Saturday 23 March 2019

Poor health for older disabled people

Ireland is the 17th best country to grow old in
Ireland is the 17th best country to grow old in
Eilish O'Regan

Eilish O'Regan

MORE people with an intellectual disability are living to old age than ever before - but growing numbers are also developing dementia, some in their 40s, a major study has revealed.

Researchers at Trinity College found in the three years since a previous study was carried out in 2010 the prevalence of dementia among people with Down Syndrome has almost doubled from 15.8pc to 29.9pc.

The average onset of the disease is 55 years with some cases diagnosed in their early 40s, according to the Irish Longitudinal Study on Ageing. The study looks at the physical well-being and mental health of more than 30,000 people with an intellectual disability.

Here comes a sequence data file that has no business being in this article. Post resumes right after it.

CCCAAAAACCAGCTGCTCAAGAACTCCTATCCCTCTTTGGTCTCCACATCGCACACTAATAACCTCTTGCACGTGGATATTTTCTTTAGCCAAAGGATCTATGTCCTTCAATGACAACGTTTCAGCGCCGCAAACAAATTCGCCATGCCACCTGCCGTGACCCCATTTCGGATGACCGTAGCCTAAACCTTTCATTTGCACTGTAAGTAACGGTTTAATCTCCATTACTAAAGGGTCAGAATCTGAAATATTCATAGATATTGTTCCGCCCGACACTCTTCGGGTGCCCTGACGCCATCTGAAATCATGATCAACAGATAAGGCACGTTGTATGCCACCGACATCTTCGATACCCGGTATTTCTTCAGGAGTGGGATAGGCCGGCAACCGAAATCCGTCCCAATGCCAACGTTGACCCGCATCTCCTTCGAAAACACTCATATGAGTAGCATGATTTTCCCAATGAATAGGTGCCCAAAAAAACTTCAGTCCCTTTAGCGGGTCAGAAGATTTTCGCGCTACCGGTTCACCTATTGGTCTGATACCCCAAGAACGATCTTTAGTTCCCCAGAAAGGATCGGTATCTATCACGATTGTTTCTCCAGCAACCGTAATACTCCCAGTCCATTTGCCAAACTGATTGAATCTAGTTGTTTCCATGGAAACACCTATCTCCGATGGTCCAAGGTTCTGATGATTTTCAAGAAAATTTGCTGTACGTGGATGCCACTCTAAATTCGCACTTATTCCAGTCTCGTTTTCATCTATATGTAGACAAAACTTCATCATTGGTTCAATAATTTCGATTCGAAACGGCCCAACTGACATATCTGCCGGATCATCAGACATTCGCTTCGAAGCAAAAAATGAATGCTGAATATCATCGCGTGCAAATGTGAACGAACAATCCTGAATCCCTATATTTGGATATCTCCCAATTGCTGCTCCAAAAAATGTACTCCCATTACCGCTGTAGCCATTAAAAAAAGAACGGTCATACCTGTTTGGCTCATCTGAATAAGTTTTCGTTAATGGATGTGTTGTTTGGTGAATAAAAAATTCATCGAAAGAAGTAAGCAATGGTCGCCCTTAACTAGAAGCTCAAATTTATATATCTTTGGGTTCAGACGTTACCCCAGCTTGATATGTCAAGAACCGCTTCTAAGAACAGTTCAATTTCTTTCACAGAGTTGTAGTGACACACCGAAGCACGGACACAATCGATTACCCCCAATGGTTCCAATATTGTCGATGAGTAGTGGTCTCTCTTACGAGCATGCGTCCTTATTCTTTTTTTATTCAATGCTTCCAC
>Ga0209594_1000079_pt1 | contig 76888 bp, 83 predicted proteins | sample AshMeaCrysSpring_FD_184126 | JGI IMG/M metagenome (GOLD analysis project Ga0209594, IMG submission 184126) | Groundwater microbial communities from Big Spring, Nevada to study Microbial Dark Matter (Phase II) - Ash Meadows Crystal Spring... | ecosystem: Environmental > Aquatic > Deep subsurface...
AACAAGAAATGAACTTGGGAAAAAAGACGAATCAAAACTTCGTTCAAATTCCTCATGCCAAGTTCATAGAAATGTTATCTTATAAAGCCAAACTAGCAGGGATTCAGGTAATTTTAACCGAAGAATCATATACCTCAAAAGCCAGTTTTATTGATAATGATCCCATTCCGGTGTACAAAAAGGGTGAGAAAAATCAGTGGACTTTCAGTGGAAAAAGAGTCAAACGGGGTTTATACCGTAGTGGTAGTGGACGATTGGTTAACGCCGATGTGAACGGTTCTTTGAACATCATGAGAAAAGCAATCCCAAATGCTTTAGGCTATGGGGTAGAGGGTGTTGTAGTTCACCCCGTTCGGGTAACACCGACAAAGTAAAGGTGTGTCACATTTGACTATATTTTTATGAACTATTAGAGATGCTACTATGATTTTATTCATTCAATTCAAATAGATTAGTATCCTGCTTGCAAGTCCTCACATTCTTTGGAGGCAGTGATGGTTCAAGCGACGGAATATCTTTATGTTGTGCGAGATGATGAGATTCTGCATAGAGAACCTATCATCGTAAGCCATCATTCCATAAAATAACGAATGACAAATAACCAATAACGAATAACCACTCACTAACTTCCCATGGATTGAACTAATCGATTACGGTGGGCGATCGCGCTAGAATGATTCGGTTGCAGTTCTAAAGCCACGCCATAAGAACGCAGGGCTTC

It also found reported rates of osteoporosis, the bone-thinning disease, doubled since the first survey to 16pc.

Some 70pc were doing little exercise and 67pc of the group were either overweight or obese.

There was an almost 50pc increase in the prevalence of cataracts since the first survey while the rates of eye disease, or macular degeneration, almost doubled, higher than for the general population.

By contrast rates of high blood pressure were more than 50pc lower for people with intellectual disability than for the general population. The rates of heart attack were three times lower.

Irish Independent

Editor's Choice

Also in Irish News